There are some very interesting examples in die Reihe, of which I have several volumes in English translation. Further, some of the albums by early experimenters in popular electronic music contain partial scores as part of the album art.
Does anyone know offhand if there is printed notation for the piece Bohor I by Xenakis? I would be very curious to see it, having looked at some of the notation he did in this thread.
Extract from a 10 pages booklet, tribute to Miles Davis for the 50th anniversary of his album Kind of Blue in 2009. It shows a personal interpretation of each bar of the track So What, translated into color gradients. Each line is a bar, some anacrouses are voluntarily integrated to the bar, no special code can explain color choice, but dynamics and singular rhythm events are depicted. Author: Raphaël Bastide. Source
Another project, not really music notation but graphic interpretation / interaction:
Manually controlled instrument created to improvise graphics with improvised music, a free jazz band or dancers – This project tries is to conceive graphic spontaneous creation as a musical instrument interacting with others. Source
Just had a great experience following along with So What, thanks for sharing that
Wow I’m really glad I found this post. Great stuff!!
Peter Vogel speaks of creating a score for one of his pieces in this video (21:48).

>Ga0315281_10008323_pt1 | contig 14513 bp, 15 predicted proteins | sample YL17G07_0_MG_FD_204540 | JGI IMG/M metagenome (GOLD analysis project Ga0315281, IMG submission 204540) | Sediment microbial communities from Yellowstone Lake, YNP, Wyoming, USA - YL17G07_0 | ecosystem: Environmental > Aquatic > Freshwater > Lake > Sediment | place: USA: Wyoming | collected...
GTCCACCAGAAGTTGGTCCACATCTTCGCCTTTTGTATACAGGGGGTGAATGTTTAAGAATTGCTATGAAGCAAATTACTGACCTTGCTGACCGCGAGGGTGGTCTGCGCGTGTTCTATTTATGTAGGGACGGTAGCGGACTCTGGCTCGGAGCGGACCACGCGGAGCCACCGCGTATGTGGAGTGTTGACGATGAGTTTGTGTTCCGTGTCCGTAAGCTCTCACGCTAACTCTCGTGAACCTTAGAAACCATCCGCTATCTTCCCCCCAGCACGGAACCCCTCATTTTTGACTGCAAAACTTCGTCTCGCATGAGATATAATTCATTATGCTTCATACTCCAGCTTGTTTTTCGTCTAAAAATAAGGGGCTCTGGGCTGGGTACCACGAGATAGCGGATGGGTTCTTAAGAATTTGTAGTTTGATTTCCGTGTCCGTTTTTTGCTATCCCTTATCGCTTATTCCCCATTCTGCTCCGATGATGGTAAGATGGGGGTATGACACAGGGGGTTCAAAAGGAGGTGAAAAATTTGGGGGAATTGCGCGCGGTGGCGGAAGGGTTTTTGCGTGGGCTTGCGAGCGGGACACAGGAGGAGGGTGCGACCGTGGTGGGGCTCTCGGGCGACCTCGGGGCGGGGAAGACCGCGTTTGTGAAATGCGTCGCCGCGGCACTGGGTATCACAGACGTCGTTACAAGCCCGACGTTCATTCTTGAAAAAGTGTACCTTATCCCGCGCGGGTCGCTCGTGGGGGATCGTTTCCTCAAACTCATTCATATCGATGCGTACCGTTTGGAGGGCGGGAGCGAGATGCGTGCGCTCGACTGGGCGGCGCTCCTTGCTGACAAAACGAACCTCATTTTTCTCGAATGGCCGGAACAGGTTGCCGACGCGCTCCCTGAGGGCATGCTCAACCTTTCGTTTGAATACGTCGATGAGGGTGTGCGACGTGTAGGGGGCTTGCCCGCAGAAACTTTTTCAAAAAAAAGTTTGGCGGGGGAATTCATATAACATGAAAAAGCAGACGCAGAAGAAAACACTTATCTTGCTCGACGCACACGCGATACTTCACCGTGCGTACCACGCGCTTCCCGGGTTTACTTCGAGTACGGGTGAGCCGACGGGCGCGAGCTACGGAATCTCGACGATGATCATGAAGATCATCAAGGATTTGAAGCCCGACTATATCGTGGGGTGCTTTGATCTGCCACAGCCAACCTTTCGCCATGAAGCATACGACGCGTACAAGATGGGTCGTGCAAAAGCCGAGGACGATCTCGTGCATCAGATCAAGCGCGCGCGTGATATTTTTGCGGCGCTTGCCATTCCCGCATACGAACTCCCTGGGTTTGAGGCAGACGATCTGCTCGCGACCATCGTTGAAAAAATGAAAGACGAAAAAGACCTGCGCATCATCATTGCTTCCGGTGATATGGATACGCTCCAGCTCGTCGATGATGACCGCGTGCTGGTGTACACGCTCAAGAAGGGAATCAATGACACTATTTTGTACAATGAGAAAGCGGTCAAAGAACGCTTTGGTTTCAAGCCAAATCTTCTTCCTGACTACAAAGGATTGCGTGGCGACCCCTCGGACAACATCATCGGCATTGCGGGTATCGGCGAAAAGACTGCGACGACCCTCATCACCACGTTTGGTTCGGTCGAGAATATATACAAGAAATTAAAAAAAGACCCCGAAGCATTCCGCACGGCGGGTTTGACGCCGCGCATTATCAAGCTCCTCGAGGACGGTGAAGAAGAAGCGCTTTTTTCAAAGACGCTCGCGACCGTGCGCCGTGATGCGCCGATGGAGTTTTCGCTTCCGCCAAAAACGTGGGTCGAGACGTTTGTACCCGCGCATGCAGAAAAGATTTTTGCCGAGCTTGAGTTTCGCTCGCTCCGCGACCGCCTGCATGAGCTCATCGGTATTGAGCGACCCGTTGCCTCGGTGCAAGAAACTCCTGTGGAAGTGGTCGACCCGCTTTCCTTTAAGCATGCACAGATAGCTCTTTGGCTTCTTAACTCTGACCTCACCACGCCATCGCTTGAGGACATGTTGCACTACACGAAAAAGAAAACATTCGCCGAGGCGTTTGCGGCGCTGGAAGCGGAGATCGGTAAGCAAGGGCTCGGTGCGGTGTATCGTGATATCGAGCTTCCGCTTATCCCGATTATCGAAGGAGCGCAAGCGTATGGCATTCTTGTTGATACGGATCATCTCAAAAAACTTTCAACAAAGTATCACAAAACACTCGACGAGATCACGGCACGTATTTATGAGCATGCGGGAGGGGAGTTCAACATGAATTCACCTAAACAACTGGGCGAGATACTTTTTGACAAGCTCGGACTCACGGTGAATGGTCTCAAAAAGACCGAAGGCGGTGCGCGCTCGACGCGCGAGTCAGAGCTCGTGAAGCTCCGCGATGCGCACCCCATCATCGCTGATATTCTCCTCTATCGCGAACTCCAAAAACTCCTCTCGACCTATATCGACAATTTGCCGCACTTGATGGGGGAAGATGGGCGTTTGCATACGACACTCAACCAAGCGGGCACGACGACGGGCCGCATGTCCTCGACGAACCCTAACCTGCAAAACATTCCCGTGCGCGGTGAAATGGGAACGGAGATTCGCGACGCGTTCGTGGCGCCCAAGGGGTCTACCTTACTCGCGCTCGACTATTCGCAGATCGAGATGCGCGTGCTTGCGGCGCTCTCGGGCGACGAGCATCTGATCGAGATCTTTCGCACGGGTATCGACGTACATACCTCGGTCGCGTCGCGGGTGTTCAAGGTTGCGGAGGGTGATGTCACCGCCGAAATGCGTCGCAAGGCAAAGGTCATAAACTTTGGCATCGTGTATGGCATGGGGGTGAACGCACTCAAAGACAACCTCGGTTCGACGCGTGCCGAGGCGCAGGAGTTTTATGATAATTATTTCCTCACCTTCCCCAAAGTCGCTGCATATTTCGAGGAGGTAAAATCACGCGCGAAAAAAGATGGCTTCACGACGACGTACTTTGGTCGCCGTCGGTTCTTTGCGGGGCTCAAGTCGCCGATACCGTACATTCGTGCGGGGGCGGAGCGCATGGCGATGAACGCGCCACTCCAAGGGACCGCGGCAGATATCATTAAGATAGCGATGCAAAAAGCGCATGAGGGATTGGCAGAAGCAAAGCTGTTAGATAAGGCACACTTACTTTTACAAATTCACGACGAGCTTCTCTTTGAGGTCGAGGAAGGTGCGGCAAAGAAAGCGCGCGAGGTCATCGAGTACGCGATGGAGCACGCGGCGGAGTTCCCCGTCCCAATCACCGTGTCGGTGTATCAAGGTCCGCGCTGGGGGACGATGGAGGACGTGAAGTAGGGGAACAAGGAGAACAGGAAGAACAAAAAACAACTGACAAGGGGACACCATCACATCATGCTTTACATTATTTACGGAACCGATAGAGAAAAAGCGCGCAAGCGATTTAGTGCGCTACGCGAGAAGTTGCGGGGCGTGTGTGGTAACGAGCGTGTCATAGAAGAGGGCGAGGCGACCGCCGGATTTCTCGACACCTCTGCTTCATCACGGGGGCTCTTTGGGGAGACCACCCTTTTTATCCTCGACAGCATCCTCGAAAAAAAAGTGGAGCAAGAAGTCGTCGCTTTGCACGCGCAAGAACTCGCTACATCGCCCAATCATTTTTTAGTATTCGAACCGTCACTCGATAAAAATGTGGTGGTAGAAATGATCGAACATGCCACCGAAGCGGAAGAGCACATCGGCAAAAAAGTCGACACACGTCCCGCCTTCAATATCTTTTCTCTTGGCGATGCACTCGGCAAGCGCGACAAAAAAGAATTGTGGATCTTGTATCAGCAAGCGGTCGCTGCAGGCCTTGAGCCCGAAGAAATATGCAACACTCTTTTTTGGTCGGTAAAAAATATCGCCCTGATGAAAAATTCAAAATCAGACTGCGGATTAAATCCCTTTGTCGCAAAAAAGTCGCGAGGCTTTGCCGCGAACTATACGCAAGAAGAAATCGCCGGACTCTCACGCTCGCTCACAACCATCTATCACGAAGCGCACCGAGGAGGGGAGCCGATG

It seems like there’s this sort of underlying tension that might exist between an artist and the exhibitor. Some of the work in this thread has a slight undertone of artistic defiance.
On the topic of interpreting experimental music scores, I think it would be really interesting to pick the brains of the members of Sonic Youth about their experiences creating SYR4: Goodbye 20th Century. That album contains pieces from several of the composers that have been mentioned in this thread.
thank you very much for sharing this video. i didn’t know peter vogel’s work. i find it very beautiful, and deep too. (i’m sorry i’ve missed it from the mechanical sound sculpture thread.)
what do you mean ? or : could you elaborate about this ?
I meant that, to me, it feels like some of these scores are intentionally difficult or impossible to understand/interpret. As if to say that even though you may hold in your hand a blueprint for this particular piece of art, you will never actually be able to recreate it. At best you would be producing a piece that is as close as you can get to the original but is actually an entirely new piece of work. Which I guess is really interesting in and of itself.
A copy of a copy of a…